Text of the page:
Man 25: You’re very depressed, you’re suicidal, you’re hallucinating, you’re psychotic, and you’re crazy, any/or. You’re manic when you stop taking your medication.

Man 1: This is why improper withdrawal from SSRI antidepressants, in particular, has been shown to trigger mood swings and uncontrollable anger which have been implicated in many recent killing sprees.

In May 1998, for example, 15 year-old Kip Kinkel had just stopped taking Prozac when he shot and killed both his parents. Then, went on a shooting rampage at his Oregon High School where he murdered two more and wounded 25.

In November 2007, Peka-Eric Auvinen shot and killed eight at his school north of Helsinki, Finland. Earlier that fall, he had either reduced or stopped using the antidepressant he was prescribed for social anxiety.

Valentines Day 2008, Northern Illinois University, Steven Kazmierczak walked into a crowded lecture hall and opened fire; killing five and wounding 18. A few weeks earlier, he too had abruptly stopped taking his antidepressant.

But, rather than acknowledging that tragedies such as these are the result of withdrawal of highly psychotropic drugs, the customary response of psychiatrists is to blame the lack of the drug for what they claim is the return of the mental illness.

Woman 14: When a psychiatrist says that well, the reason way they’re feeling that way when they get off the drugs is because, “See, that shows you how bad they really need the drug.” Here’s the deal, there’s no way that that’s true.

Man 26: The reality is when they stop the drug they get depressed or they have withdrawal effects of various types. The reason they’re having those affects is because it’s a withdrawal effect from the drug.

Man 27: All you need to do is you need to sit down and listen to anyone who’s been on these medications and wants to come off them. You listen to their story, and you listen to what they’re going through, why they want to come off them and that’s it. The conversation stops, the debate ends.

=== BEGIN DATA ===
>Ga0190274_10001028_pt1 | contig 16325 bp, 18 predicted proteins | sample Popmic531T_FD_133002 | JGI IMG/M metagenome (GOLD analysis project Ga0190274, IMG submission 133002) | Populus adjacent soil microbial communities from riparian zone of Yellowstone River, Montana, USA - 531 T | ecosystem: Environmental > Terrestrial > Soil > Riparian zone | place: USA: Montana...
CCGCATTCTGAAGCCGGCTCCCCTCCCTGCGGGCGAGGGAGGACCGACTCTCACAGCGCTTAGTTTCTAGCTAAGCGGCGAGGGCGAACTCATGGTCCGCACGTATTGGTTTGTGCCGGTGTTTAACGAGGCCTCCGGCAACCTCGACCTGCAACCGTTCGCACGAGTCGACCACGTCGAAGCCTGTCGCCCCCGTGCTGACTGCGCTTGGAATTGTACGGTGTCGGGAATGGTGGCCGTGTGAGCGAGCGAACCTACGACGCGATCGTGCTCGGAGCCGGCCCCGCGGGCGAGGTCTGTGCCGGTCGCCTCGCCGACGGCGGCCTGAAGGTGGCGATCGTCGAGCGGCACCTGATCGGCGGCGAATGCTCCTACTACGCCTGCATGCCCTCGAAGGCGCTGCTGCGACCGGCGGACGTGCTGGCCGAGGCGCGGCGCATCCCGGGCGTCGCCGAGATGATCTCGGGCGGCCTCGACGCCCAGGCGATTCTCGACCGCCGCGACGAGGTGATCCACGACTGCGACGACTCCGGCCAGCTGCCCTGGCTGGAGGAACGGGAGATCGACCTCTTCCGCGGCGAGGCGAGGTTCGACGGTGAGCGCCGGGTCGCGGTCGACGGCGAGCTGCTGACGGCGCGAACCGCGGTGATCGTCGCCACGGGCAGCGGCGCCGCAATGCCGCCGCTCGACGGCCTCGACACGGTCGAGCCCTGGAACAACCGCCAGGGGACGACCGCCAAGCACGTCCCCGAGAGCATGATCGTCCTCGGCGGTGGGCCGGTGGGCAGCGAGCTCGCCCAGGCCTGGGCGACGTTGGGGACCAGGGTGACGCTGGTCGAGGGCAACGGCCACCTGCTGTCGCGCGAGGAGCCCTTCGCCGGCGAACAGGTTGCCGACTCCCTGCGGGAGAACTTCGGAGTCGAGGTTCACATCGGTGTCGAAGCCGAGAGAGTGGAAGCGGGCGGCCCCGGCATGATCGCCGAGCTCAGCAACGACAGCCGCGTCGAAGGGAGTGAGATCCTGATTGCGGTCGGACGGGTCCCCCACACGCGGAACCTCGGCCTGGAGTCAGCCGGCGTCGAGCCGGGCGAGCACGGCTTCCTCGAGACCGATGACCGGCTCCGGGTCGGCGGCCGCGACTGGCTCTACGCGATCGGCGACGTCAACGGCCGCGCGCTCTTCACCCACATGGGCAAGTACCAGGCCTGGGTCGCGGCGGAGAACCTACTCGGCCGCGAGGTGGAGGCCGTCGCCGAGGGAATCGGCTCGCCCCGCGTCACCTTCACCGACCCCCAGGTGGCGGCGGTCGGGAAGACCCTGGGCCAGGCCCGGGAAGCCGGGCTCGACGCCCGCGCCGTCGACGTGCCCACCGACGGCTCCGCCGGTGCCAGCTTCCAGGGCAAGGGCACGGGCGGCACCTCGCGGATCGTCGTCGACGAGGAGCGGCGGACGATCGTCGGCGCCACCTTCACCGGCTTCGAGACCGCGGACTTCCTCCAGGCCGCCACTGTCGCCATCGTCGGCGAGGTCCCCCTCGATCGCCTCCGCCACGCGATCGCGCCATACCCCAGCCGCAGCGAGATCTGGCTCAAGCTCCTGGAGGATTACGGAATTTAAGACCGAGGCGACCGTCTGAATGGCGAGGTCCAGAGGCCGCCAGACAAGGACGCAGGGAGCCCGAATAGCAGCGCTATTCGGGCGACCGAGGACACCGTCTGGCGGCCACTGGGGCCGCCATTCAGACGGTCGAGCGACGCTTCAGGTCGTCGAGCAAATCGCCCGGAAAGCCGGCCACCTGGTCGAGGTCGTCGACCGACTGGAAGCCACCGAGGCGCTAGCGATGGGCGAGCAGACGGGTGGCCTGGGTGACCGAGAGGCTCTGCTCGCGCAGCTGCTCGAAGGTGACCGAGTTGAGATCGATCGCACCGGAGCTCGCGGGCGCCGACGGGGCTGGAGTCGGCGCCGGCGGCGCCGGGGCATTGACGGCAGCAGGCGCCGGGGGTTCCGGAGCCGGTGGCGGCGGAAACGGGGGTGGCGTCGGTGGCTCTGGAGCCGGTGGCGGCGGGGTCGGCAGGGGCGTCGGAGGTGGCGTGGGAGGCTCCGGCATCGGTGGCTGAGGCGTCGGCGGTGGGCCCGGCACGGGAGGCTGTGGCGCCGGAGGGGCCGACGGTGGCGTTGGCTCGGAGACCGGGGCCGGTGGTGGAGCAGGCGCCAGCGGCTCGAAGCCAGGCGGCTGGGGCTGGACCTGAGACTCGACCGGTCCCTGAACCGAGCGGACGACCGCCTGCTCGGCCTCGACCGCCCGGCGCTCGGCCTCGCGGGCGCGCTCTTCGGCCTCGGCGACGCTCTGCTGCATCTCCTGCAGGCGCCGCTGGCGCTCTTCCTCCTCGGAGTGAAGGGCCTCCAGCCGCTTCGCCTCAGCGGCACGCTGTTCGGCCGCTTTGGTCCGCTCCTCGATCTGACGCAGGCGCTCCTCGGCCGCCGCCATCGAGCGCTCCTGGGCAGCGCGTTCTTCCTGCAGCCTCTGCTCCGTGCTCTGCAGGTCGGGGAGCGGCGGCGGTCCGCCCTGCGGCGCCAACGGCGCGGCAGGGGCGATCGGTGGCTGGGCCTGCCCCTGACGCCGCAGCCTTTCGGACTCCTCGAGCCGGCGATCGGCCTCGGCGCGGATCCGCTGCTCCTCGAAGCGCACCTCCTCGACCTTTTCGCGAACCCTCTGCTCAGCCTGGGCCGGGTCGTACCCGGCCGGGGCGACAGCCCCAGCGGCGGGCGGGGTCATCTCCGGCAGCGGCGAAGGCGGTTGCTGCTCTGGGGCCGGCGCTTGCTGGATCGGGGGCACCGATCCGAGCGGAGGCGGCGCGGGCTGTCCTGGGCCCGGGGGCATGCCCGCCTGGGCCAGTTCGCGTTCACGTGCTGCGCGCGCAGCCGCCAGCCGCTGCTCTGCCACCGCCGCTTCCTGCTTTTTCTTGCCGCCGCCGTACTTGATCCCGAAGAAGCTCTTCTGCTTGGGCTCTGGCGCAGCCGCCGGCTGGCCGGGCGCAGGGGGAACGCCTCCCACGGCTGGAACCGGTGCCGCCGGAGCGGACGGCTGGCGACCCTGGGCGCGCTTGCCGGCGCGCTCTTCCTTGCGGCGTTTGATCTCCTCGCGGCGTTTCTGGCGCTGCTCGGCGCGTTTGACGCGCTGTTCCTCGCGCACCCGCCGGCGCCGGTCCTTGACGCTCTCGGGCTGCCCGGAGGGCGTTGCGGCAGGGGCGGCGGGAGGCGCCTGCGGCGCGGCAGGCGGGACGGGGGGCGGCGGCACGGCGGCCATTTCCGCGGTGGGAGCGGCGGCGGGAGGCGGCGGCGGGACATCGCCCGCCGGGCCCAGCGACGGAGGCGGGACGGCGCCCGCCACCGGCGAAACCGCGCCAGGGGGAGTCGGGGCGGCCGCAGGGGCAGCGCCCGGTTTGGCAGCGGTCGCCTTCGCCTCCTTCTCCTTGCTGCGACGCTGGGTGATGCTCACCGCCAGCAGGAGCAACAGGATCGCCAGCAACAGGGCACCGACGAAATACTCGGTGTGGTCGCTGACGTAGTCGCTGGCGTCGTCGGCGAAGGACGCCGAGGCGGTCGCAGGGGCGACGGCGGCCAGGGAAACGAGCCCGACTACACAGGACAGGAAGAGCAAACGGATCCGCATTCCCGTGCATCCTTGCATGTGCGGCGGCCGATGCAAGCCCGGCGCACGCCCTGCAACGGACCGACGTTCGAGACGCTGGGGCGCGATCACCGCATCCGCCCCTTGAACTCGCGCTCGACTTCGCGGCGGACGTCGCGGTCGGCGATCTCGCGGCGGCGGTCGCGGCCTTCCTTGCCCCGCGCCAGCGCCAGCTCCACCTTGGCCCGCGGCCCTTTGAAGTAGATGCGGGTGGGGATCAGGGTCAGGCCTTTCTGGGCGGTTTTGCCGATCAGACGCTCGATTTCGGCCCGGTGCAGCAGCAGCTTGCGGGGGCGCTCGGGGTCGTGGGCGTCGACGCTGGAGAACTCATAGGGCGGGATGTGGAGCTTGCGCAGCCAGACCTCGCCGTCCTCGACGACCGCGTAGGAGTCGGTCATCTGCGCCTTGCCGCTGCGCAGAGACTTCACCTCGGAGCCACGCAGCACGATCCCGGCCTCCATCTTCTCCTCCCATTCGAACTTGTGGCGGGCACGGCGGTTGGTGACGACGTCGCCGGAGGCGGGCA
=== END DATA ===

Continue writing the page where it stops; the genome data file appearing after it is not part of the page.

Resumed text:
Robin: My name is Robin and currently I am withdrawing from lorazepam and I am at the 0.4 mg dose. Today I was totally exhausted. I’ve had four nights, two and that two nights of insomnia and then a good nights sleep and then two nights of insomnia.

I was just hoping I can sleep better tonight, didn’t sleep good last night. As you can see, today I don’t care. I did not get ready and my wave went down. I’m down in the valley today.

One of the side affects are withdrawal symptoms for lorazepam can be night sweats or hot flashes, a little light-headed, kind of dizzy, anxiety, sore throat, weepy, very, very tired, grouchy, just overwhelmed, distraught, and distressed.

I began to experience suicidal thoughts. I think I’ve said a little bit to my husband but he was already worried enough. This is really the first time I’m saying something about it. I feel like I could have a nervous break-down.

There’s just times I hit a brick wall and I just can’t do it any more. It’s going to take another, what, maybe 18, 19, or 20 weeks to get off of it. That is very overwhelming to me. I’m weary today and this is how I used to be for many weeks with lorazepam.

That’s the hardest thing; you are trapped into living it out the way you have to live it out in order to be safe. So, that’s frustrating, I just want my life back. That’s where I am today.

Man 1: It took months for Robin to wean herself off just one of her psychiatric drugs and addiction specialists agree that slowly withdrawing is the only safe way.

Woman 15: You just can’t just cut people off from these drugs. Sometimes it can take up to a year or more depending on the person and how long they’ve been on the drug and how we wean them off.

Woman 16: You can’t stop these drugs cold turkey. No, I would never advise anybody to just stop them. They need to be under the care of a medical practitioner.

Man 28: When some of my patients come in and they talk to me about getting off psychiatric medications, I really caution them not to just stop their drugs cold turkey because that can really send them into a tail-spin.

Woman 17: The data is right there. It’s going to cause the symptoms that it causes, it’s going to have withdrawal effects and they know it. There’s not a psychiatrist that doesn’t know it.

Man 1: Yet, psychiatrists tell us that psychotropic drugs are the only way to keep people from insanity and alleviate mental distress. But, is this really the case or are there other choices effective, inexpensive, and drug-free that could accomplish all the empty promises left broken and unfulfilled by psychiatry?

Transcript END.